In Arkansas, Democratic Sen. Blanche Lincoln struggles against a flood of labor money. In Nevada, Republican Sharron Angle is waging a Senate campaign that benefits from a conservative combination of the Tea Party Express and Club for Growth.
They are among the candidates as a dozen states hold primaries on Tuesday, picking party standard-bearers for Congress and governor for the fall in a campaign season marked by economic woe and political upheaval.
Two senators - including Arlen Specter (D., Pa.) - and two House members have been denied renomination in earlier races, one from each party in each house of Congress. Among Republicans, tea-party activists have changed the course of several other races to the consternation of the party's establishment.
In a year of danger for incumbents, Lincoln is the most prominent of those in trouble in the week's races. Regardless of the outcome in Arkansas, organized labor already claims victory.
By denying the two-term moderate Democrat a majority in the May 18 primary and forcing her into a runoff with Lt. Gov. Bill Halter, "We've been able to demonstrate that labor is unified around this campaign of accountability," said Jon Youngdahl, political director of the Service Employees International Union and a key strategist in organized labor's campaign to dump Lincoln. "It sends an important message to other members of Congress."
Youngdahl said Lincoln has supported free-trade legislation that unions oppose, and opposed an option for a government-run insurance option that labor wanted in this year's health-care legislation.
Records on file at the Federal Election Commission show organized labor has spent at least $5 million in recent weeks to defeat Lincoln.
In Nevada, Angle's primary path has been cleared not only by conservative organizations, but by a group partial to the Democratic incumbent, Senate Majority Leader Harry Reid.
Records show the Club for Growth and Tea Party Express have each spent nearly $500,000 to help Angle or suppress support for pre-race front-runner Sue Lowden. Businessman Danny Tarkanian is the third major contender in the race.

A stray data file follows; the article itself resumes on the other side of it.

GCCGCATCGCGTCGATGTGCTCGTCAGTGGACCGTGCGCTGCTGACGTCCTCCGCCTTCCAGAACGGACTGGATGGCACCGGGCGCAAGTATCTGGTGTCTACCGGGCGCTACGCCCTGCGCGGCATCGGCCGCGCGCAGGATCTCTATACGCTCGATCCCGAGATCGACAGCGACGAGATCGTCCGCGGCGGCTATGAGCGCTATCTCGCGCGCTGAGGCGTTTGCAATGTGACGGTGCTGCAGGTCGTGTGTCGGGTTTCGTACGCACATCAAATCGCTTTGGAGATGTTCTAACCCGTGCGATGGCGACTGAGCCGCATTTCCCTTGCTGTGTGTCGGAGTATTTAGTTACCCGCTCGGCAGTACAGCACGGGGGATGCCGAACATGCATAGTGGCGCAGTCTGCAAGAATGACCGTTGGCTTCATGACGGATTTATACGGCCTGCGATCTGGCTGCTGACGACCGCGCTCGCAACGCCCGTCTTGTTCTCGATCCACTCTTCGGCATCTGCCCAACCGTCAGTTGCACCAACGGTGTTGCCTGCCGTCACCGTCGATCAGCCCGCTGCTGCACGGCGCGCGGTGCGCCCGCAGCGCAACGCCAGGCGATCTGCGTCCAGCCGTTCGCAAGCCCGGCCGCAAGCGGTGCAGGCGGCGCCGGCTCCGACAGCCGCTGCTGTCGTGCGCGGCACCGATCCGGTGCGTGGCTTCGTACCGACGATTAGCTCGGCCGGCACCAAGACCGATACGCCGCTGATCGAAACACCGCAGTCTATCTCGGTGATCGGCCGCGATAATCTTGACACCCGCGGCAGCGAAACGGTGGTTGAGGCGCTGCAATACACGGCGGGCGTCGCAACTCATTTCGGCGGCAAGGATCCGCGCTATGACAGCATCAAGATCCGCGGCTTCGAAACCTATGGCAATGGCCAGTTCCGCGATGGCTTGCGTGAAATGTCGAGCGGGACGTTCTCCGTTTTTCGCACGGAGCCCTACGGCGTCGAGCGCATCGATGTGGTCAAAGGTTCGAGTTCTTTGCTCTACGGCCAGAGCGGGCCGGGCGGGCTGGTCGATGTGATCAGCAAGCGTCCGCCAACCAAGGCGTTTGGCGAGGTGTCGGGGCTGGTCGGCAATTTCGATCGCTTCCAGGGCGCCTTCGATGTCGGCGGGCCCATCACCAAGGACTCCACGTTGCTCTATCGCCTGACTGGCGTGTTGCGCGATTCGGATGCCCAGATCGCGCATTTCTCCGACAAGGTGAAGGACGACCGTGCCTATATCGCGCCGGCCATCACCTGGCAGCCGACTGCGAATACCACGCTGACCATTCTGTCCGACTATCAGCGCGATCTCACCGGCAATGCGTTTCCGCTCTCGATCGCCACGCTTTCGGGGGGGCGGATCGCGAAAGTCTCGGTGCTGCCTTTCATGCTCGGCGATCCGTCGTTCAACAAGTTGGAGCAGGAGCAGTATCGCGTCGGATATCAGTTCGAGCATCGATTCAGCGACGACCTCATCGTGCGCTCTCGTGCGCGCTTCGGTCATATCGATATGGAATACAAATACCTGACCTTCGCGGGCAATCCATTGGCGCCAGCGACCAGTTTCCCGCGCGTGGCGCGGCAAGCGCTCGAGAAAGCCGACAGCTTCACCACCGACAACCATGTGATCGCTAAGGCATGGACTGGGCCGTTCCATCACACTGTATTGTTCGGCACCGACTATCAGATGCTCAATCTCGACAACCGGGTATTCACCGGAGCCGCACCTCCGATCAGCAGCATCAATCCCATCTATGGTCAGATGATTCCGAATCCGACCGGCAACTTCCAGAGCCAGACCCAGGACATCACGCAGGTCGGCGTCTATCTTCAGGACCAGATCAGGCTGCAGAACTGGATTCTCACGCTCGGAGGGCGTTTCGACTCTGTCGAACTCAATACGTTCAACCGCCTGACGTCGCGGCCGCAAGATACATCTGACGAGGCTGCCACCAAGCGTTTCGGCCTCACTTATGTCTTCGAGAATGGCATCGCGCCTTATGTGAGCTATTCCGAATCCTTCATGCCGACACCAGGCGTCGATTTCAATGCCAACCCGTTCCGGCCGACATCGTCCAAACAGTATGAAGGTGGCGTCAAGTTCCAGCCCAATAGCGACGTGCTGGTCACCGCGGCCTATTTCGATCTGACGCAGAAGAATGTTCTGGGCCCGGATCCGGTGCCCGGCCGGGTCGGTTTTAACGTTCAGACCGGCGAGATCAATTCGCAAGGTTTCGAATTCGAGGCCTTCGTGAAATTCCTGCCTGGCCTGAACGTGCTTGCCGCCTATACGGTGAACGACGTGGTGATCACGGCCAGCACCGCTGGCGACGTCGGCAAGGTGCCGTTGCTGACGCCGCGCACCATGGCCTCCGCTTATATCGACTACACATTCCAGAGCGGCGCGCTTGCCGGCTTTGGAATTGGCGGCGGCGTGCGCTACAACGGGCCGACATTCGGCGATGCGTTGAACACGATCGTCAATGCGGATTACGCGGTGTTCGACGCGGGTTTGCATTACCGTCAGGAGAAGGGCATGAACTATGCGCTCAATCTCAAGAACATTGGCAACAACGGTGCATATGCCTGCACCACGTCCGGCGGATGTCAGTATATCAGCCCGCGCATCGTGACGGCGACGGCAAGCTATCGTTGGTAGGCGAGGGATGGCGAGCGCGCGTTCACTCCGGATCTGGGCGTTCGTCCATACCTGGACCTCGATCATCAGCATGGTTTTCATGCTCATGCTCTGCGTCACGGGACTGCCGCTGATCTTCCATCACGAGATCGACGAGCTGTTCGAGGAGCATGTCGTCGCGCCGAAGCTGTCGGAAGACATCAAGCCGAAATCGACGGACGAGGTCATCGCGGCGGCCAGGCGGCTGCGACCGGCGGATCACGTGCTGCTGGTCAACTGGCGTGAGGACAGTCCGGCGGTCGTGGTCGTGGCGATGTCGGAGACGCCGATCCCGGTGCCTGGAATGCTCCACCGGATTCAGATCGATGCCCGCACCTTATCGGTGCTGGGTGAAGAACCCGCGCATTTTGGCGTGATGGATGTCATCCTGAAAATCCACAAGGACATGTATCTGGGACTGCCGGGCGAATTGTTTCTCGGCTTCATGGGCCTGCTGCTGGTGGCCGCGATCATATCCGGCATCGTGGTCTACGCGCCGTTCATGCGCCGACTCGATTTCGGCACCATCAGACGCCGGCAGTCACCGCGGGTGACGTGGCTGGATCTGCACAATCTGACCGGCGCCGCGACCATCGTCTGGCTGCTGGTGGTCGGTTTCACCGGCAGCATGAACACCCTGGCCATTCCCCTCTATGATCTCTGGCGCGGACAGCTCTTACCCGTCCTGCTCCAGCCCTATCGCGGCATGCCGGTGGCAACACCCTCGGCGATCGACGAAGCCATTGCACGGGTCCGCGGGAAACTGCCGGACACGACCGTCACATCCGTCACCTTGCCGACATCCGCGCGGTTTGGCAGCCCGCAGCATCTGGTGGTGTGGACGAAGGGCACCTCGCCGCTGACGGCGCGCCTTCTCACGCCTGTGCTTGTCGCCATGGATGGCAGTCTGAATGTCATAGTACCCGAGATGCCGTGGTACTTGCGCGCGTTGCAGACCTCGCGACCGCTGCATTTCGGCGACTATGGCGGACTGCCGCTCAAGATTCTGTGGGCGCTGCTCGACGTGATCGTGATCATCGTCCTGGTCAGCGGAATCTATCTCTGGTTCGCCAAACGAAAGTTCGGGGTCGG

The Patriot Majority has spent an additional $300,000, much of it from unions, on television ads ridiculing Lowden for having suggested consumers barter chickens for health care. The group is run by a long-ago aide to Reid.
Nevada's Republican Gov. Jim Gibbons faces a difficult challenge for renomination after a term marked by a messy divorce.
Republicans in California could send two political neophytes, wealthy former business executives Meg Whitman and Carly Fiorina, into races to succeed Republican Gov. Arnold Schwarzenegger and challenge Democratic Sen. Barbara Boxer.
Whitman, a former eBay chief executive, has invested more than $70 million of her own fortune in the race against Steve Poizner, the state insurance commissioner and wealthy former businessman who has put $24 million into his campaign. The all-but-certain Democratic nominee is Attorney General Jerry Brown, who was governor in the 1970s and 1980s.
Fiorina, a former Hewlett Packard Co. chief executive, has a lead in polls over former U.S. Rep. Tom Campbell and State Assemblyman Chuck DeVore, a tea-party favorite. Boxer's campaign has depicted the Republicans as out of step with mainstream Californians.
In South Carolina, six-term Rep. Bob Inglis is trying to fend off Republican primary challengers who have made the race a referendum on his 2008 vote to bail out the nation's banking industry. South Carolina Republicans also are choosing from a field of four candidates hoping to succeed term-limited Republican Gov. Mark Sanford, who was damaged by his days-long absence from office during an extramarital affair with an Argentine woman.
Georgia, Maine, Iowa, Montana, New Jersey, North Dakota, South Dakota, and Virginia also hold primaries.
Multiple states besides New Jersey hold primary elections Tuesday. A look at key races among them:
Arkansas. Sen. Blanche Lincoln is trying to fend off Lt. Gov. Bill Halter in a Democratic runoff after neither drew 50 percent in the May 18 primary.
California. Republicans could nominate two political neophytes, wealthy former business executives Meg Whitman and Carly Fiorina, in statewide races. Whitman is seeking to succeed Gov. Arnold Schwarzenegger; Fiorina wants to challenge Sen. Barbara Boxer (D., Calif.). The Democrats' nominee for governor is all but certain to be Attorney General Jerry Brown, the former governor.
Nevada. Republicans including former state legislators Sharron Angle and Sue Lowden and businessman Danny Tarkanian are battling for the chance to take on Democratic Senate Majority Leader Harry Reid in the Nov. 2 election. And Nevada Republicans appear ready to punish Gov. Jim Gibbons for his messy divorce, potentially making him the first sitting governor to lose a nominating contest in the state in 100 years.
South Carolina. Rep. Bob Inglis tries to fend off challengers who have made the Republican primary a referendum on his 2008 vote to bail out the banking industry. Also, four candidates are vying for the GOP nomination for governor to succeed term-limited Republican Mark Sanford. State Rep. Nikki Haley has the backing of the tea party and Sarah Palin in her bid to become the state's first female governor.